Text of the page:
Caching pages leads to a speedier browsing experience and so is a good idea. Replacing information within a web page using Ajax similarly improves the user’s experience. The problem comes when the browser caches the information from the Ajax request. It’s a logical thing to do, but it’s not normally what the developer wants.
There are a number of ways round this. Continue reading Internet Explorer caches Ajax pages, and how to stop it
I’m afraid that I don’t know exactly when it happened, but looking at our web-stats (produced by AWStats), the top ten browsers used to access our site are as shown below. It’s not representative of course, but it’s interesting that Firefox is so far above Internet Explorer. Continue reading Firefox has overtaken IE on our site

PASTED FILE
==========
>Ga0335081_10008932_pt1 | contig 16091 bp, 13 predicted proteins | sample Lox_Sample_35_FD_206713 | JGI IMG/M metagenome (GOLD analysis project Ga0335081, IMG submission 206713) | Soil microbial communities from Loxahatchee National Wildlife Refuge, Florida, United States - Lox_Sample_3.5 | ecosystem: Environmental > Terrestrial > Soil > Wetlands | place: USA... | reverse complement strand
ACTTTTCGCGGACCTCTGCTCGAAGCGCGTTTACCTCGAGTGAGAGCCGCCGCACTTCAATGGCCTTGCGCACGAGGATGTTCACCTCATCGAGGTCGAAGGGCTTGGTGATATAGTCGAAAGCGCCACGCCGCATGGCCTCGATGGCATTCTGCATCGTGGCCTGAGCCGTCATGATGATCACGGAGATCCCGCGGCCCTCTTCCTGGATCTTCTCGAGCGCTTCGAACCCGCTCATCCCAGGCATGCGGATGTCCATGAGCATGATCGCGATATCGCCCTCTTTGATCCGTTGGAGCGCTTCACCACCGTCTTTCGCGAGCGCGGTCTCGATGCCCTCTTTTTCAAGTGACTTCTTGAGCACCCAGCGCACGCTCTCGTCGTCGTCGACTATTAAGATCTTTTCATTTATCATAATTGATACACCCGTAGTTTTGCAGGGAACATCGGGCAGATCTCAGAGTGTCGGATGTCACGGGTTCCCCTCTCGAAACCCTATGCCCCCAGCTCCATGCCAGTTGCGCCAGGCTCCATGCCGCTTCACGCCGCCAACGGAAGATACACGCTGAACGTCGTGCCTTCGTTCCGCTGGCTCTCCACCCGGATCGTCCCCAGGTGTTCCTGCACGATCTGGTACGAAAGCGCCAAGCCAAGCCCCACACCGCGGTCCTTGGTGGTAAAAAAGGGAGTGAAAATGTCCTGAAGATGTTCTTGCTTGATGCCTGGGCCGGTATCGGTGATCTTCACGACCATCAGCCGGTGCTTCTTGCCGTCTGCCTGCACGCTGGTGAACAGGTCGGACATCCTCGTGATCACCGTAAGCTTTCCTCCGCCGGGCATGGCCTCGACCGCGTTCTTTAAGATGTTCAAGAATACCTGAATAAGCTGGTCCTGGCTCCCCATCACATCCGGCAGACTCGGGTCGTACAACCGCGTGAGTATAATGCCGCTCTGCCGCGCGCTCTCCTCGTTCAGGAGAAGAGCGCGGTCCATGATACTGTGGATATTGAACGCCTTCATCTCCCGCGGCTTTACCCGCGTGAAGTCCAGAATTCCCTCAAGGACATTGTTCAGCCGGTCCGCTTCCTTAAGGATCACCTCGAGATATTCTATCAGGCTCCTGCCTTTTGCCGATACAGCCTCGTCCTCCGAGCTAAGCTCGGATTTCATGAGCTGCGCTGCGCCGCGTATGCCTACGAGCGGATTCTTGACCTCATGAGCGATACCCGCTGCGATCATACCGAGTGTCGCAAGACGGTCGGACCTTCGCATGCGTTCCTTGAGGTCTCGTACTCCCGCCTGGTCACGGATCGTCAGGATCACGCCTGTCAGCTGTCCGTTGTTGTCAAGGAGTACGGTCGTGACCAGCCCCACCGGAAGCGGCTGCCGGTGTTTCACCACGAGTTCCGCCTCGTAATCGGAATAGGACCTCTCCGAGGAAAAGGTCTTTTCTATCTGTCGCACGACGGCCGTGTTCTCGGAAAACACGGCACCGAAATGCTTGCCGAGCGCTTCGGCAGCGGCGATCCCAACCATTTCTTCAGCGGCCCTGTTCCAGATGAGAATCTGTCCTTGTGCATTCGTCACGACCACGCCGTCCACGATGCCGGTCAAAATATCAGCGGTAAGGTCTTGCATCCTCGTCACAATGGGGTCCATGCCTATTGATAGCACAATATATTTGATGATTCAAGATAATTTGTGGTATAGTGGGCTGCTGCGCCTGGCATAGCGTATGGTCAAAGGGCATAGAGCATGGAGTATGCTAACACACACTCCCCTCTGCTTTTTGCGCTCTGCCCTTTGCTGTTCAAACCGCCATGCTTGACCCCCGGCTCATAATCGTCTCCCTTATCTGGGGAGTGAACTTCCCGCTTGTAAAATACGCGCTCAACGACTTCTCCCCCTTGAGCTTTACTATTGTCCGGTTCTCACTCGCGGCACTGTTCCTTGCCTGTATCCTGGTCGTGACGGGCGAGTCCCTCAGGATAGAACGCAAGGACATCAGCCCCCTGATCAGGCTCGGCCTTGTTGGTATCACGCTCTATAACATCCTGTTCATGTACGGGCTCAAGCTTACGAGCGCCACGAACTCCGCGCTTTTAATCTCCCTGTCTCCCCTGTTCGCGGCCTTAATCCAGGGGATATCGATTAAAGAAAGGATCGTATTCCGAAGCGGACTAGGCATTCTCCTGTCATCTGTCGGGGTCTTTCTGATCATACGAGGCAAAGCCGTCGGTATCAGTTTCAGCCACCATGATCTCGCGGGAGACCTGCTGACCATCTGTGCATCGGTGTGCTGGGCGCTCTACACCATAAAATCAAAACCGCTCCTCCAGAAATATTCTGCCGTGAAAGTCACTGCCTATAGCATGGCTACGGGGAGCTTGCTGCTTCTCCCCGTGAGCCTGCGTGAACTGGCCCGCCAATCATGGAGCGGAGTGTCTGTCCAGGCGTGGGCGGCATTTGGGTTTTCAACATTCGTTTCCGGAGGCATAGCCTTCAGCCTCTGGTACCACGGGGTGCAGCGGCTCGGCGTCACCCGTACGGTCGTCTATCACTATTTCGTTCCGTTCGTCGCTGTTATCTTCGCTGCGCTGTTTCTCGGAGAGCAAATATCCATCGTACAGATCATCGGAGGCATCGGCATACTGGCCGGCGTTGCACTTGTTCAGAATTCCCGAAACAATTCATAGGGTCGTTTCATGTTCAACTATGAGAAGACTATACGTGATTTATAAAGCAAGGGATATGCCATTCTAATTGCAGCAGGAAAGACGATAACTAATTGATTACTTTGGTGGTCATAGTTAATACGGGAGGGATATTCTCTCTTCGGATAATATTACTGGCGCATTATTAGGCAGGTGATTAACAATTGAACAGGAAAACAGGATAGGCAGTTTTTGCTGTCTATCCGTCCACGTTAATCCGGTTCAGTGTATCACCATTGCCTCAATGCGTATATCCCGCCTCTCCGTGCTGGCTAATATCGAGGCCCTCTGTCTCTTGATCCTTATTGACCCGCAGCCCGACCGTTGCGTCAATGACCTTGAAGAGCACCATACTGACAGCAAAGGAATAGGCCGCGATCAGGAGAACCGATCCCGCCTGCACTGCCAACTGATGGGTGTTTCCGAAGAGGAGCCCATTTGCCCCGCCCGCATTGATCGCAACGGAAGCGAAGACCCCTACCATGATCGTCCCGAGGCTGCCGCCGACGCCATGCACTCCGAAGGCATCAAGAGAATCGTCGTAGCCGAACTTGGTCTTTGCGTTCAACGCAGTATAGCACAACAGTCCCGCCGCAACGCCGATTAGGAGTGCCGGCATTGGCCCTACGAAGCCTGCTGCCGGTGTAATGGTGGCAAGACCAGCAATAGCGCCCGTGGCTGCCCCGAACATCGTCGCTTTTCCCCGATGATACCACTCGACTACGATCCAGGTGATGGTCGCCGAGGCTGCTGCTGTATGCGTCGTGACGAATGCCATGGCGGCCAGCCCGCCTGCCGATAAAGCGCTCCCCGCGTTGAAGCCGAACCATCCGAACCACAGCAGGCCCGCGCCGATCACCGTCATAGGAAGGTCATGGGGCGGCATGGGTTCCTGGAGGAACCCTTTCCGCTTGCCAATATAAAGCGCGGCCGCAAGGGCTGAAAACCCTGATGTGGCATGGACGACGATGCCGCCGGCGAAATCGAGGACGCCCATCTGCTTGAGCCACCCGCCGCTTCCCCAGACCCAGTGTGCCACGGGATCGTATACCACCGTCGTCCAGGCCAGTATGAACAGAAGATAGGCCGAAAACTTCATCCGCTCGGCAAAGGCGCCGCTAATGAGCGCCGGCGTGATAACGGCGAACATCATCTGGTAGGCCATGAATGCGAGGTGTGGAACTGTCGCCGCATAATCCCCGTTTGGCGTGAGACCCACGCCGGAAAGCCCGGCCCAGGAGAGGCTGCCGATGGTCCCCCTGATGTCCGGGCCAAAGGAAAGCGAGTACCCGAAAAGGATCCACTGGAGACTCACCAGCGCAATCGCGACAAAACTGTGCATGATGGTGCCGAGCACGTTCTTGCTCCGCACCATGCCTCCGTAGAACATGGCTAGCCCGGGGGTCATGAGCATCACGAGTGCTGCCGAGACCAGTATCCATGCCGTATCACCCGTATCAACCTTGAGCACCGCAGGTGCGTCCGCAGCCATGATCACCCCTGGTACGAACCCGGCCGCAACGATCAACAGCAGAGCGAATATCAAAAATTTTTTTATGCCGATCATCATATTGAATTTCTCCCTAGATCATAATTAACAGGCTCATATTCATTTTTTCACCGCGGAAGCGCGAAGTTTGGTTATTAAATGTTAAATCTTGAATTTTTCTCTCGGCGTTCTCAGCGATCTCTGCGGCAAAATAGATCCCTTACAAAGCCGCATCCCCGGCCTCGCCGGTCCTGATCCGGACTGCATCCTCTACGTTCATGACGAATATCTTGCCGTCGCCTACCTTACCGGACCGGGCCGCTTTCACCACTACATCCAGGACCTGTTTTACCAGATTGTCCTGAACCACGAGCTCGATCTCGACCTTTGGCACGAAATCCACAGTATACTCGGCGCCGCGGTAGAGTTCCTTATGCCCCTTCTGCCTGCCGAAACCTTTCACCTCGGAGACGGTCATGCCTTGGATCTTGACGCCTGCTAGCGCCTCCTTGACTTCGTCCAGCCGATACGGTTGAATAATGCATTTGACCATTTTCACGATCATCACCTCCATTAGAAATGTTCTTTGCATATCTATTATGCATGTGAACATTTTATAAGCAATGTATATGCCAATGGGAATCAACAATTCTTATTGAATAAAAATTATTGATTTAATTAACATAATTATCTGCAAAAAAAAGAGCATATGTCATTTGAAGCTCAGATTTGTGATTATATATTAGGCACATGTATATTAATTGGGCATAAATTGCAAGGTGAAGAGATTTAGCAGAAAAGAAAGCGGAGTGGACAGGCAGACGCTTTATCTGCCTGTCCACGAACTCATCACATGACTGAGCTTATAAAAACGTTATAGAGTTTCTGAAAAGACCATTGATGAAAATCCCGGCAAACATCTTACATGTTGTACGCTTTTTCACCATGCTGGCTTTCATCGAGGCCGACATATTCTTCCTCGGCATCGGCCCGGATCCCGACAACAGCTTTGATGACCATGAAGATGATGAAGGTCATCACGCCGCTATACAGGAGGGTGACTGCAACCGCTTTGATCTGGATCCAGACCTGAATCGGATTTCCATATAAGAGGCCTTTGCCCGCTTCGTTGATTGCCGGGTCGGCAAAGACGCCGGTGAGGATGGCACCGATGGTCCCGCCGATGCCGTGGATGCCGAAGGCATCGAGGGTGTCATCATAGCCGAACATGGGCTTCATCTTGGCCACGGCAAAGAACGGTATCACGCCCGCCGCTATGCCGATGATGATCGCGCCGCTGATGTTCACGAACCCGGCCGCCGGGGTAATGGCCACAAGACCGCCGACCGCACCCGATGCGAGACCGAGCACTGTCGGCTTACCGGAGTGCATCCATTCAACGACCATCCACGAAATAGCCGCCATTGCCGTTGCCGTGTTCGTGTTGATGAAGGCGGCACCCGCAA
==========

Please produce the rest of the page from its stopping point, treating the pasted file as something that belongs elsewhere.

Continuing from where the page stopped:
If you are doing web development for Internet Explorer, then have a look at this toolbar from Microsoft.
It provides all sorts of useful features: it’ll validate the HTML, show the sizes of images, where tables and cells and DIVs are, allow you to see the DOM and all sorts of other useful bits and pieces.
(Thanks to PCPro magazine for that tip! www.pcpro.co.uk)